Once the roles are assigned, students work in small groups with the other students in their scene to write their script. Writing workshop mini-lessons focus on scriptwriting and how this genre of writing includes stage directions as well as indications of who is speaking each line. Students may even type up their scene on a PowerPoint slide. All of the slides are combined into one slide show and rearranged in the order they will be performed as I project the slide show on the large TV in my classroom for the entire class to see. The storyboard view helps us organize and sequence our ideas to determine the final order of the scenes that will ultimately be part of the movie. Each student receives a copy of the PowerPoint slides (printed as handouts).
Planning & Practicing the Scenes
After all scenes are written, students make a list of props that they will need to make or bring from home. This also includes costumes. Although I have collected quite an array of costumes over the years that are often used, students also enjoy designing their own costumes by gathering materials and clothing from home. Students also determine if their scene will need to be taped in front of a green screen and decide whether or not they will need certain pieces of furniture or other props in their scene. Actors then memorize their lines and practice their scene to make sure it is ready for filming.
Filming the Scenes/Using a Green Screen
Sometimes we film scenes in front of our makeshift "green screen" using a turquoise blanket and sheet. This allows me to project images behind the students when editing the video on the computer. For many movies, students look like they are in different states and countries. I am lucky to have an entire wall in my classroom that is a bulletin board. I use tacks to pin up a large fleece blanket behind students when we are filming these scenes. If it is a full-length scene, I will also put a turquoise blanket on the floor. The photos below show you the original video footage before editing and then the scene in the final movie once the chroma key effect has been applied in Pinnacle Studio.
Both Pinnacle Studio and iMovie provide users with the capability to create a green screen effect. It is called chroma key. Many people ask where I find the backgrounds that are placed behind the students when I use this effect. You can choose to put either a picture or a video behind students when using the chroma key effect. I use my own pictures or pictures from Google Images to find appropriate backgrounds for my videos. I have also purchased animated video backgrounds from Digital Hotcakes and ActionBacks to create very realistic backgrounds for my class movies. Helpful green screen/chroma key tutorials include Pinnacle Studio Green Screen Tutorial and iMovie Green Screen Tutorial.
Editing the Video
The scenes are captured onto my computer and edited using Pinnacle Ultimate Studio version 12. It is a user-friendly program that includes many great features including built-in music, titles, 3-D transitions, and DVD menus. While it can be difficult to put the editing in the hands of my 3rd graders, I do try to make them a part of the process. One way to do this is to allow them to determine the mood of the music for their scenes. Pinnacle Studio allows you to search for music loops by determining the theme or mood of the music. Students love choosing their own music and selecting sound effects for their scenes. Students can also create their own music using kid-friendly software programs like Super Duper Music Looper.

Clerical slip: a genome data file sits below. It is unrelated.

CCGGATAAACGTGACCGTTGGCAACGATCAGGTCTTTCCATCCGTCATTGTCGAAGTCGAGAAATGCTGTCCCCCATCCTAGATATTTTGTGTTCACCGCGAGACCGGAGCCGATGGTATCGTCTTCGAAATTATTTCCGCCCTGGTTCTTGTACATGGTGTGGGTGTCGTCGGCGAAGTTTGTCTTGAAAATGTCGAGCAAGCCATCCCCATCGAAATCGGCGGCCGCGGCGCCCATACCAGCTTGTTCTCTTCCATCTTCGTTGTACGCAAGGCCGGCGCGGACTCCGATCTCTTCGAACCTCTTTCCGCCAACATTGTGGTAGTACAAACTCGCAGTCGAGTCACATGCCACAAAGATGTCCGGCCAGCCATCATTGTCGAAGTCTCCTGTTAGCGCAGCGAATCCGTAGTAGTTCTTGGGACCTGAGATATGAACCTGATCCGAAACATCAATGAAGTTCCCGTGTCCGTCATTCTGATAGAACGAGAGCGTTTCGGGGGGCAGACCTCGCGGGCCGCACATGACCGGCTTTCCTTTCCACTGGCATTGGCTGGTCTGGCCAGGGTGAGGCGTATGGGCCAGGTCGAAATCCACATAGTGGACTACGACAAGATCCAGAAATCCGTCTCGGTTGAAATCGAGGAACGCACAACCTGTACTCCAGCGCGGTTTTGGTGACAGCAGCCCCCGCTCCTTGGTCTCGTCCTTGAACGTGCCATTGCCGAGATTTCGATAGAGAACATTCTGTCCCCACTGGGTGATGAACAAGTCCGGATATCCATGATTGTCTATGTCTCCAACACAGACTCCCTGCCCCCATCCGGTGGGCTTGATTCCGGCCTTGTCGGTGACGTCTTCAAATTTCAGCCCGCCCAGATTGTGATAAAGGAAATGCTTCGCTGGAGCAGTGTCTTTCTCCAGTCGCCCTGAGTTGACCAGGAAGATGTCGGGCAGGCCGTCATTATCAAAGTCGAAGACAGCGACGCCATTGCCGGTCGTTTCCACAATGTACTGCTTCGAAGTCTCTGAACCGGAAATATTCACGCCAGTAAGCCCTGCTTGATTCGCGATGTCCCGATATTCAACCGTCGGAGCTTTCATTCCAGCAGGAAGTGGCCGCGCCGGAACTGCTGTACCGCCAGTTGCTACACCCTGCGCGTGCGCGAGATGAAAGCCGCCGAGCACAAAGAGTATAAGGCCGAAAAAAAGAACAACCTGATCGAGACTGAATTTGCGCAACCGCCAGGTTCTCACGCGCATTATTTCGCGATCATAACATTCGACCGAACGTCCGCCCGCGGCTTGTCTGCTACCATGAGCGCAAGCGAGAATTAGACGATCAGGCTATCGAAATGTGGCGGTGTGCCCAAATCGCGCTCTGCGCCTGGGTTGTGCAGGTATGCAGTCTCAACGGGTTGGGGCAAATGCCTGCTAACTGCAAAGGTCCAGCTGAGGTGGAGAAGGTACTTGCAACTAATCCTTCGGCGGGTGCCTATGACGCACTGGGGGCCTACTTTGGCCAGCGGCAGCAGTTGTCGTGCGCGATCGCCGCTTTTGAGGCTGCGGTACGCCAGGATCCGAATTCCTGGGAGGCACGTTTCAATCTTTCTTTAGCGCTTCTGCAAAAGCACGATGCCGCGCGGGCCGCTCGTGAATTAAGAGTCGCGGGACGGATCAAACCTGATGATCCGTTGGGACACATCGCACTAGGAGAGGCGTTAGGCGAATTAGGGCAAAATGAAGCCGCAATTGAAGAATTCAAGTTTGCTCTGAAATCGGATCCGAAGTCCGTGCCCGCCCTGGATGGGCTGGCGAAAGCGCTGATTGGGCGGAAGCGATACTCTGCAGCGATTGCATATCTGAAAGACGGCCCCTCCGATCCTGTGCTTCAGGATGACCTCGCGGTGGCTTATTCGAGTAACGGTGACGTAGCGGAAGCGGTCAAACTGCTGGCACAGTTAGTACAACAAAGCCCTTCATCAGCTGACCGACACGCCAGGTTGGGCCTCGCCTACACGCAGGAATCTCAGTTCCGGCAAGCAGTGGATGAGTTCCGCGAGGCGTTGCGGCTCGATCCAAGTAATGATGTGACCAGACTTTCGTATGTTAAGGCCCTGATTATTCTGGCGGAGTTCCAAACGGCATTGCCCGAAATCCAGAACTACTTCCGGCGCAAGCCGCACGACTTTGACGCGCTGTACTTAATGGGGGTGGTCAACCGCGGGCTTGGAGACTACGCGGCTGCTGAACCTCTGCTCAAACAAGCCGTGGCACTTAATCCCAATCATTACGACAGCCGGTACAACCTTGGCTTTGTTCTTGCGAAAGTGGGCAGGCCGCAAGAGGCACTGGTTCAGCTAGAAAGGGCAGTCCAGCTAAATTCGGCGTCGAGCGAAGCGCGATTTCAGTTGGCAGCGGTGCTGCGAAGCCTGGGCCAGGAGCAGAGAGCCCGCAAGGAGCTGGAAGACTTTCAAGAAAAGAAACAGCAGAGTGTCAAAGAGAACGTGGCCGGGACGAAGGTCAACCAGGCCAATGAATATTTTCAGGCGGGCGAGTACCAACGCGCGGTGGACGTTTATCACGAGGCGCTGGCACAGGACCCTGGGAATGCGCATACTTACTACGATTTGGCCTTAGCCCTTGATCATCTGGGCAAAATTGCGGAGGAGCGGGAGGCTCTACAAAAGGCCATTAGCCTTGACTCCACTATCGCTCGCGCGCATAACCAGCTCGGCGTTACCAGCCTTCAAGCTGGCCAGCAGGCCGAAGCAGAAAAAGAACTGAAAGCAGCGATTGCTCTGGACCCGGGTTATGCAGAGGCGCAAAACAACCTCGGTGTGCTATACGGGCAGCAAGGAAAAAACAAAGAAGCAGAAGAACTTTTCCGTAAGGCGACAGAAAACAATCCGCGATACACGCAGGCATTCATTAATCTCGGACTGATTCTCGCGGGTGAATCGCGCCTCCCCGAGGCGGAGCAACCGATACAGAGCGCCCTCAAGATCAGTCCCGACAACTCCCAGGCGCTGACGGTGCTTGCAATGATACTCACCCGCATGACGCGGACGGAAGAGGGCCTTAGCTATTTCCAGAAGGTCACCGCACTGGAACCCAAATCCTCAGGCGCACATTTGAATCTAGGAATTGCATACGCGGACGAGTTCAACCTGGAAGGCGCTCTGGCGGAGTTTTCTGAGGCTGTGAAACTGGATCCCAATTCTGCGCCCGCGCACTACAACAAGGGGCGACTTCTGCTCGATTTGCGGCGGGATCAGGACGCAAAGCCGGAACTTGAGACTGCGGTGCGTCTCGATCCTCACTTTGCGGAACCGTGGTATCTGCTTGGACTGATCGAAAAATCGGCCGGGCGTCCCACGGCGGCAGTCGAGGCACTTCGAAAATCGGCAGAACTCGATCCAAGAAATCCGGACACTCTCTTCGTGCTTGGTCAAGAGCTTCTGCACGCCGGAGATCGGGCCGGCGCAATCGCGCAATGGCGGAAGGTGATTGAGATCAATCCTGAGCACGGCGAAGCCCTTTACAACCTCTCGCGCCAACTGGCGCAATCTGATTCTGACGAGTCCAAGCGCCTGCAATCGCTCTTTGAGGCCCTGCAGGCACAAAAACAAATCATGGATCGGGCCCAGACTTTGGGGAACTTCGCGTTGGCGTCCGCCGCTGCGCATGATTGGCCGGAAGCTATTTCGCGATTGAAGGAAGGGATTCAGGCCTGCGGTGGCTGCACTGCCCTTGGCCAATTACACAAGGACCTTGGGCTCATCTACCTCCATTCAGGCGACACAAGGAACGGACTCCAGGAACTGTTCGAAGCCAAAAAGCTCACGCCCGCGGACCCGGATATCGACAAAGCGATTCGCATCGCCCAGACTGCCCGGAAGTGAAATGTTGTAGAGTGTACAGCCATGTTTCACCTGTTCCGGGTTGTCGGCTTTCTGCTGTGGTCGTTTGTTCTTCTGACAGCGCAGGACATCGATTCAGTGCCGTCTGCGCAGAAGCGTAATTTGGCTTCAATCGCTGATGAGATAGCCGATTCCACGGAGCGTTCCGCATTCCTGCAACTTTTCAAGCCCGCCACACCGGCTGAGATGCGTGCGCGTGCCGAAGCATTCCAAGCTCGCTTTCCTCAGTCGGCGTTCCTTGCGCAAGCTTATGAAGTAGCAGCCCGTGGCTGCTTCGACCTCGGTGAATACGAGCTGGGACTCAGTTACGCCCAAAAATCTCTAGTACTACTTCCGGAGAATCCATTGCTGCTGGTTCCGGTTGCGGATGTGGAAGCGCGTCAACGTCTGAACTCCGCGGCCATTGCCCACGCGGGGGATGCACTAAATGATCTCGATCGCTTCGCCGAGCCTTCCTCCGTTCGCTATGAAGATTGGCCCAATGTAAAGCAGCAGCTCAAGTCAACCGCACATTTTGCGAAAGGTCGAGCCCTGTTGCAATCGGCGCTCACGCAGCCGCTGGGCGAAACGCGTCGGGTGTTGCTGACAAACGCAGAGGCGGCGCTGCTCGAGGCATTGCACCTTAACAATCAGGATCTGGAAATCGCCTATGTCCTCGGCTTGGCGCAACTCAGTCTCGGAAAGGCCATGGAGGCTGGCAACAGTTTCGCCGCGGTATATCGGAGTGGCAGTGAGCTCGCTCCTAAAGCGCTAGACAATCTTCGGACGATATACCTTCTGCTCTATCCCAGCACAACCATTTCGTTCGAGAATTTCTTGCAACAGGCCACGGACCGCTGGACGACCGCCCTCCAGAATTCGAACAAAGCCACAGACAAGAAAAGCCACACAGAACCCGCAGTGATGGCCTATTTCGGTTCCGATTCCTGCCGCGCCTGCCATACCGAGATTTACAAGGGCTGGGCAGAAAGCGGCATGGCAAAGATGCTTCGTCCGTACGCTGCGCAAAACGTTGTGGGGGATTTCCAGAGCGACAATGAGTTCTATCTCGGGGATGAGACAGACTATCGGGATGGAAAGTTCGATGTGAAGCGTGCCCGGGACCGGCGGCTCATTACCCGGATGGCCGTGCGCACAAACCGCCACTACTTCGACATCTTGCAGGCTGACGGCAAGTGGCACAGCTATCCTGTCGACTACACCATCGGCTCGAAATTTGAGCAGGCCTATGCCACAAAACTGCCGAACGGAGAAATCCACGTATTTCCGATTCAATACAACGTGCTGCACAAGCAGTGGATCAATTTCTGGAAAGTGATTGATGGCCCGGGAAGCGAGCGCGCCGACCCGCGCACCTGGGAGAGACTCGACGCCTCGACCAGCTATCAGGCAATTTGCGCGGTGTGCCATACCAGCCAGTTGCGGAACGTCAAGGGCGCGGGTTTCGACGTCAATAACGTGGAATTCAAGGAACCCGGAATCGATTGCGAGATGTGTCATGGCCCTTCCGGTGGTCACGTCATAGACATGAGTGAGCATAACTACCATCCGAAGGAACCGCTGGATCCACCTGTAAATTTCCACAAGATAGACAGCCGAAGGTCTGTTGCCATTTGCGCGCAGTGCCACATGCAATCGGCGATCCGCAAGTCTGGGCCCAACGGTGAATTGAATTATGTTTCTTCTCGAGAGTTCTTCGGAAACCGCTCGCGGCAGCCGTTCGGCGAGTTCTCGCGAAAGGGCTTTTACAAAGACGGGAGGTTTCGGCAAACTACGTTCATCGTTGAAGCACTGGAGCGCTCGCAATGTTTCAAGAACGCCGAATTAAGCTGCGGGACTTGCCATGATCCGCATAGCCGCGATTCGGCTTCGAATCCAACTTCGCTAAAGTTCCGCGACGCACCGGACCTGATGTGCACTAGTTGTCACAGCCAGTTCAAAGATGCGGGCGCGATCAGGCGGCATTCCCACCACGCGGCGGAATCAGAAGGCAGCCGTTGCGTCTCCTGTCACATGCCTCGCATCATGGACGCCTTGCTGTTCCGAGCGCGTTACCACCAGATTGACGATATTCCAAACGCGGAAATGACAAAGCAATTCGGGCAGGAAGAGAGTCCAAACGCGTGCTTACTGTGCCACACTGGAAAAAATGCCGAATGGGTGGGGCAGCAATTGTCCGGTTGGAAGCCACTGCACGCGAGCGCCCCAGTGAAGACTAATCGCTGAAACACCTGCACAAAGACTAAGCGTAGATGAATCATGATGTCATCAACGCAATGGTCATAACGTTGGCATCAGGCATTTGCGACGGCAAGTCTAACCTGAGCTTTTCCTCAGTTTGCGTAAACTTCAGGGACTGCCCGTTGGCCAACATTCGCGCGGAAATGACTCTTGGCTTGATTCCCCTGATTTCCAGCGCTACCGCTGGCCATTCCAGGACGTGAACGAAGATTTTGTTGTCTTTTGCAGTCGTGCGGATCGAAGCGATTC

This post is not intended to teach you how to edit your video footage. However, if you are new to video editing, you can find tons of great video tutorials online. The Pinnacle site provides a list, and a California school district put together another good list of Pinnacle tutorials. About.com has this list of iMovie tutorials. You can also find many video editing tutorials on YouTube if you do a search for the title of the video editing program you are using on your computer.
Sharing the Class Movies
When a class movie is completed, I burn the final movie to a DVD and send a copy home with students as a traveling DVD. This way students can enjoy a “movie night” with their families and friends on the evening they get to bring it home. I only make a few copies of the DVD, so a different student can take it home each night. We also show some of our best movies to the entire school on the morning announcements. This makes my students feel like celebrities at school!
Another option is to have a movie day in your classroom where parents are invited to watch the movies your students have made. We invite parents to take part in this fun activity, and we also create a montage of pictures and video footage set to music as a way to highlight the special times we have spent together during the school year. We turn our classroom into a movie theater and serve popcorn and pop. The parents love the special event!
At the end of the school year, I put the movies on a single DVD and make a copy for each student as an end-of-the year gift.
WATCH OUR CLASS MOVIES!
All of the class movies I have made with my classes over the past seven years can also be viewed in Windows Media Player on our class Web site.
Watch them HERE!